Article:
I was never one for magazines. I subscibed to Parabola the longest, well over a decade, but other subscriptions were brief. Time, Harper's, and for a few years in the mid 1970s Stereo Review. Enthusiast magazines were a good way to find out about gear before the Internet. I also subscribed to Consumer Reports to get a non-enthusiast take on audio gear. I read glowing reviews of Marantz, Klipsch, and Bang & Olufsen. After much consideration and handwringing I bought a Pioneer receiver, Fisher speakers and a Technics turntable. I was very happy with my stereo. I'm no audiophile, though I flirted with that here and there. I just want decent clean sound. True audiophiles are anal as hell. Just like I'm not a gourmet, though people with no sense of taste accuse me of that. My stereo disappeared into the Boulder community after I moved. I was always more into tape anyway, and the advent of audio cassettes made that practical. Now I find audio media unbearable. Why have all that unneccessary clutter?
Albums. I got my first audio gear in Kenya: a Philips four track reel to reel. I was entranced with the idea of putting a whole bunch of LPs on one five inch reel of magnetic tape. In those days I was not yet convinced stereo was the way to go, having grown up mostly so far with hi fi, so I recorded the tracks separately at first. It didn't take long for me to discover just how inaccessible music is buried somewhere in a five inch reel. But I had fun playing with recording technology. I went back to LPs until Philips came to my rescue by inventing audio cassettes some years later. I got my first LP in Asheville: The Latin Sound of Henry Mancini. I wore a cravat, just like Henry. I was so cool. Not.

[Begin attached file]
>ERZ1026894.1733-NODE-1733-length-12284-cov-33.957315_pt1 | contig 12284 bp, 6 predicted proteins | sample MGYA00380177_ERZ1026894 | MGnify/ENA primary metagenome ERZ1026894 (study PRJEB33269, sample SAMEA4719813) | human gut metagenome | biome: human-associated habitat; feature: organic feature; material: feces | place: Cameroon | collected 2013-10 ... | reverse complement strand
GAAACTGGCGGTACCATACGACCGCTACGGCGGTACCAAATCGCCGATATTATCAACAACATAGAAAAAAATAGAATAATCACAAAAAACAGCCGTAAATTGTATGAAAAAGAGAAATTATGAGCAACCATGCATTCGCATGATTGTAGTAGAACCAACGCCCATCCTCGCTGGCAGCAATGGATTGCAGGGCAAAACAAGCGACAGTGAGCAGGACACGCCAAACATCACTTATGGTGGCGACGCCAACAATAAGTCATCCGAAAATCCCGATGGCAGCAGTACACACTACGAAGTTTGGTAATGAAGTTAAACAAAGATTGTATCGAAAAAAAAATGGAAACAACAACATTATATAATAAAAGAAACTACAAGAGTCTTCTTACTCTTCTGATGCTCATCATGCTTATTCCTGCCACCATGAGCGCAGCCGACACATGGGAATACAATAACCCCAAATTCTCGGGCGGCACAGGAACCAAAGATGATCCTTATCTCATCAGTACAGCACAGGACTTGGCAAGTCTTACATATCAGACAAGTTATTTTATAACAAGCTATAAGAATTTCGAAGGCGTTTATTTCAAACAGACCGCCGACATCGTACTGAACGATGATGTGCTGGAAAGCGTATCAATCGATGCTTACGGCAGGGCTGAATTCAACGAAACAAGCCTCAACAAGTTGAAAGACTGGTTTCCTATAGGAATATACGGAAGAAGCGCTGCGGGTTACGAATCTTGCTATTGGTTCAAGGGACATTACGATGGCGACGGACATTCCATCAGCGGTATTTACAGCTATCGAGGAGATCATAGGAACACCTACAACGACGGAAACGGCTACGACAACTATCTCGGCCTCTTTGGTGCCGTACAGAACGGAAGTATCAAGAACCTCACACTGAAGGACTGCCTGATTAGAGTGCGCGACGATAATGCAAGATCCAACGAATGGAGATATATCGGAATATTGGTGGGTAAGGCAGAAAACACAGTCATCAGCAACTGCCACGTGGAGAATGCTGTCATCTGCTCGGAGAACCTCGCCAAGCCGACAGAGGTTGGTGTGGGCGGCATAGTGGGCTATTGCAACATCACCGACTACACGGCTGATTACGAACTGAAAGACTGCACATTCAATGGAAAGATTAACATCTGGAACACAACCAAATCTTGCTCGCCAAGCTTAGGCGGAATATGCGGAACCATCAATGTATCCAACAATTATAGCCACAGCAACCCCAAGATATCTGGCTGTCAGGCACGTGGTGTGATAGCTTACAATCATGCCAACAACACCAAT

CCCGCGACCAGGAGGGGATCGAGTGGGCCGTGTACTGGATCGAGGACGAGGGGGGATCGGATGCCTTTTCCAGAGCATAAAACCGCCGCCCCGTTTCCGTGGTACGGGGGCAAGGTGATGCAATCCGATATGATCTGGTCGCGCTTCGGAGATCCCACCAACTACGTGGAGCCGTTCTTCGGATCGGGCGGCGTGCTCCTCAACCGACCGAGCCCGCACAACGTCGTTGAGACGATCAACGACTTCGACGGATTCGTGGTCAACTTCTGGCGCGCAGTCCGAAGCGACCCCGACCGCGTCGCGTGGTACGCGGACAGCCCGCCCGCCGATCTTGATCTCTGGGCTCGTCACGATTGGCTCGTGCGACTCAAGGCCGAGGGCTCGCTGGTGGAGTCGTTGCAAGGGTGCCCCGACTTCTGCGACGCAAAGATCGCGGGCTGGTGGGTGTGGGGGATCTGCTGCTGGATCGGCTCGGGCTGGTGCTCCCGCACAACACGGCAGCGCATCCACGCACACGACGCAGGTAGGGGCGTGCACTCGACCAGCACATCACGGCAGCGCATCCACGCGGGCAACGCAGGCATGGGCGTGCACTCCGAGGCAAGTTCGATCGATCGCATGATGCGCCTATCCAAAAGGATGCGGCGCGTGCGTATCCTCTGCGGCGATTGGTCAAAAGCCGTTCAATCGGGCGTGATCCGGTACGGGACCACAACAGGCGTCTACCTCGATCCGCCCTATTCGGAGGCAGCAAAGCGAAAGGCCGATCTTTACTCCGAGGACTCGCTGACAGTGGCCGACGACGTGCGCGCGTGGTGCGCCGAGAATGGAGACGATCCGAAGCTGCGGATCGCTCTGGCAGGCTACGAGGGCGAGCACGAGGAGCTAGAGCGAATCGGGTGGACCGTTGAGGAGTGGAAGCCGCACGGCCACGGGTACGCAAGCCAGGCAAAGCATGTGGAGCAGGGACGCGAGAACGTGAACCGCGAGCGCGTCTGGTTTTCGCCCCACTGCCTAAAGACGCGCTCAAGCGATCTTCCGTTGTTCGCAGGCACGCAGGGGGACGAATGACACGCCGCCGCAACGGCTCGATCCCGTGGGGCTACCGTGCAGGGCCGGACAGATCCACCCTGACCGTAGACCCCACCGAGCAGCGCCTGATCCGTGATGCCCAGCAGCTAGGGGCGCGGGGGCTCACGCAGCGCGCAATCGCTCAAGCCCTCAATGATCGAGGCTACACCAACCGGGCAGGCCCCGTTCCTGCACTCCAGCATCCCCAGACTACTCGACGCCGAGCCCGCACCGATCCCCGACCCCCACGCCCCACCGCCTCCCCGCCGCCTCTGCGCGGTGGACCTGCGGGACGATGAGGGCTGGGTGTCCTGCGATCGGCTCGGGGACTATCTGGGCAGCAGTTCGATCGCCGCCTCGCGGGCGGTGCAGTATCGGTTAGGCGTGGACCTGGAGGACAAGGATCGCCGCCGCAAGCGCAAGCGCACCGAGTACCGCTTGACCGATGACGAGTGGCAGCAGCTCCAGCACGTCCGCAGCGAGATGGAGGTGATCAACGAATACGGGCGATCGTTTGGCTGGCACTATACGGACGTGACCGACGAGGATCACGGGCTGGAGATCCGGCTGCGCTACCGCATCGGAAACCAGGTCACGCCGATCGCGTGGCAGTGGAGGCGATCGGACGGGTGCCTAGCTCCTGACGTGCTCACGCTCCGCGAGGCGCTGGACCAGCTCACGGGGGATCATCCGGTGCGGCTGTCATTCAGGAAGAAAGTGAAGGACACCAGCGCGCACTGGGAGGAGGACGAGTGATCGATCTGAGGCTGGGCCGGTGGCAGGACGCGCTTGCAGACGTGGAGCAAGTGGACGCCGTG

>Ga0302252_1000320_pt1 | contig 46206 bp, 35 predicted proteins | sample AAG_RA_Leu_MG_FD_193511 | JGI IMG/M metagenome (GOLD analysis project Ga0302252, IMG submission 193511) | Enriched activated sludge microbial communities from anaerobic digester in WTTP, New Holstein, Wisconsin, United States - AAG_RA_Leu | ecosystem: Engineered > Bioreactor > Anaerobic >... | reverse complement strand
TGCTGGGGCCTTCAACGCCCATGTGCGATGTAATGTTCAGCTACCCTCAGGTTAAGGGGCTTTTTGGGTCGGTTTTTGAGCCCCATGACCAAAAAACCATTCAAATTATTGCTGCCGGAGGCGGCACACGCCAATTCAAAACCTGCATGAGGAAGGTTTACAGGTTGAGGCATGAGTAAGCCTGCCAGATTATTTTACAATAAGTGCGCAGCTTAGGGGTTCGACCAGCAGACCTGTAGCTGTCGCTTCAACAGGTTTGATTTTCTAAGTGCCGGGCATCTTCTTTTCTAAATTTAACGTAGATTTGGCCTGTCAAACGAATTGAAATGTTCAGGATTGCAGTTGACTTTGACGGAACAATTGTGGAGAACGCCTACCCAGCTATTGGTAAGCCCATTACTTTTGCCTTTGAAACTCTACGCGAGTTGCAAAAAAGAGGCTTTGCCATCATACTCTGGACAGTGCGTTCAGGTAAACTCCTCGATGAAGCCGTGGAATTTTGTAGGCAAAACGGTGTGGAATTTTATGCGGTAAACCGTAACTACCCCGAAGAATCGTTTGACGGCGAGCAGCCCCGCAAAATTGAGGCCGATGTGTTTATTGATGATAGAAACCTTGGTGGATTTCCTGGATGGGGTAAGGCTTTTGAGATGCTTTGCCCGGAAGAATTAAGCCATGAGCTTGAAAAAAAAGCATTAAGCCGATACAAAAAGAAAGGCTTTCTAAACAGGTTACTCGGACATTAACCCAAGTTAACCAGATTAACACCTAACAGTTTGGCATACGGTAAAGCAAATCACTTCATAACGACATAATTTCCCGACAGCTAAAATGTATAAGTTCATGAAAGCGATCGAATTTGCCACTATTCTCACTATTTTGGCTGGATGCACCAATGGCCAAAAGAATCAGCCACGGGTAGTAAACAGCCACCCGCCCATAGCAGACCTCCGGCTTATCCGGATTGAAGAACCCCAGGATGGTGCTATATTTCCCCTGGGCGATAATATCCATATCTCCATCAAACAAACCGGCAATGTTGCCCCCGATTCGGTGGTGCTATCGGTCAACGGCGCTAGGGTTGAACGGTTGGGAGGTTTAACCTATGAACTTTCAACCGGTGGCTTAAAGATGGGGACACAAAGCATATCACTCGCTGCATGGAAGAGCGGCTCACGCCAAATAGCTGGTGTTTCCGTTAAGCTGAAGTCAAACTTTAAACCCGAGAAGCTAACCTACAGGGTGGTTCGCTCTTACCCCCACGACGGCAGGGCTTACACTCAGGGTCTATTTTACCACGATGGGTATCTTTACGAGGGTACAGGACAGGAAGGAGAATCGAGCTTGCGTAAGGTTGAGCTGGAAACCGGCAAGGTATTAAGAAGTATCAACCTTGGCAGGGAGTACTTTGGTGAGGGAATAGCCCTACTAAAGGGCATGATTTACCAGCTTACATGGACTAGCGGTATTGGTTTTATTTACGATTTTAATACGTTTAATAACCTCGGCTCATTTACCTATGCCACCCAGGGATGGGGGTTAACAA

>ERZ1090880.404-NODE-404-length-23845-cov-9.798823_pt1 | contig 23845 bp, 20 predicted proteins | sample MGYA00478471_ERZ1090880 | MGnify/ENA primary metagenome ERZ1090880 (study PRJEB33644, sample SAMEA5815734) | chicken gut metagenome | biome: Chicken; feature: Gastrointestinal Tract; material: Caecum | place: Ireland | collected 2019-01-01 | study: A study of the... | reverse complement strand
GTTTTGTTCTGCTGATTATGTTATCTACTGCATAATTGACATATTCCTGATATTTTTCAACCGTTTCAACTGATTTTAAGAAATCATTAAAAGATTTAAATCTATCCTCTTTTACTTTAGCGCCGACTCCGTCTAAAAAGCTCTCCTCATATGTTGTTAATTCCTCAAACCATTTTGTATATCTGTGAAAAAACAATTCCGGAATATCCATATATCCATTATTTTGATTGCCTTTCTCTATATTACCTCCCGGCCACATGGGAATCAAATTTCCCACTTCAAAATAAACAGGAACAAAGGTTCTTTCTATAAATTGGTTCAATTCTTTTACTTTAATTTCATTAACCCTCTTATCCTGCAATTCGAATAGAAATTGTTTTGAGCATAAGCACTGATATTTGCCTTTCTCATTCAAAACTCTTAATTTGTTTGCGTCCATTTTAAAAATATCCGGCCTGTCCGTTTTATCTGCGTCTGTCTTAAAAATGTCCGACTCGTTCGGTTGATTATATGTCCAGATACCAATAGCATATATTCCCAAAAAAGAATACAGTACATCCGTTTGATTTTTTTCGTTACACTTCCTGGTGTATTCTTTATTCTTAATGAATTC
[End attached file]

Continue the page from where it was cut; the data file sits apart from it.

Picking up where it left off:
Soon after we moved to Kenya I fell in love with Françoise Hardy. My second LP ever was one of hers, with this song. Tender, yet wry. So very French. Click full screen and watch a sorceress at work.
The camera loves her, as they say. Françoise was my second celebrity crush after Diana Rigg as Emma Peel.
Becoming a dance DJ. Starting up Waltz etcetera changed my relationship with music profoundly. My interest in classical music had waned already. That was not a good sign. It was the first hint of the anhedonia I fell into during my marriage. When I fixated on dance music my decades-long love of classical music got eclipsed. It took a pandemic to bring that love back out of the shadow. I bought a boom box and we pooled our CDs and cassette tapes that had danceable waltzes. It was a motley little collection. The limitations of that minute library of tunes and the awkwardness of playing songs from CDs and cassettes on a boom box sent me on a journey that continues to this day. Waltz etcetera debuted in 1999, the same year as Napster, and sometime late that year I made my way there.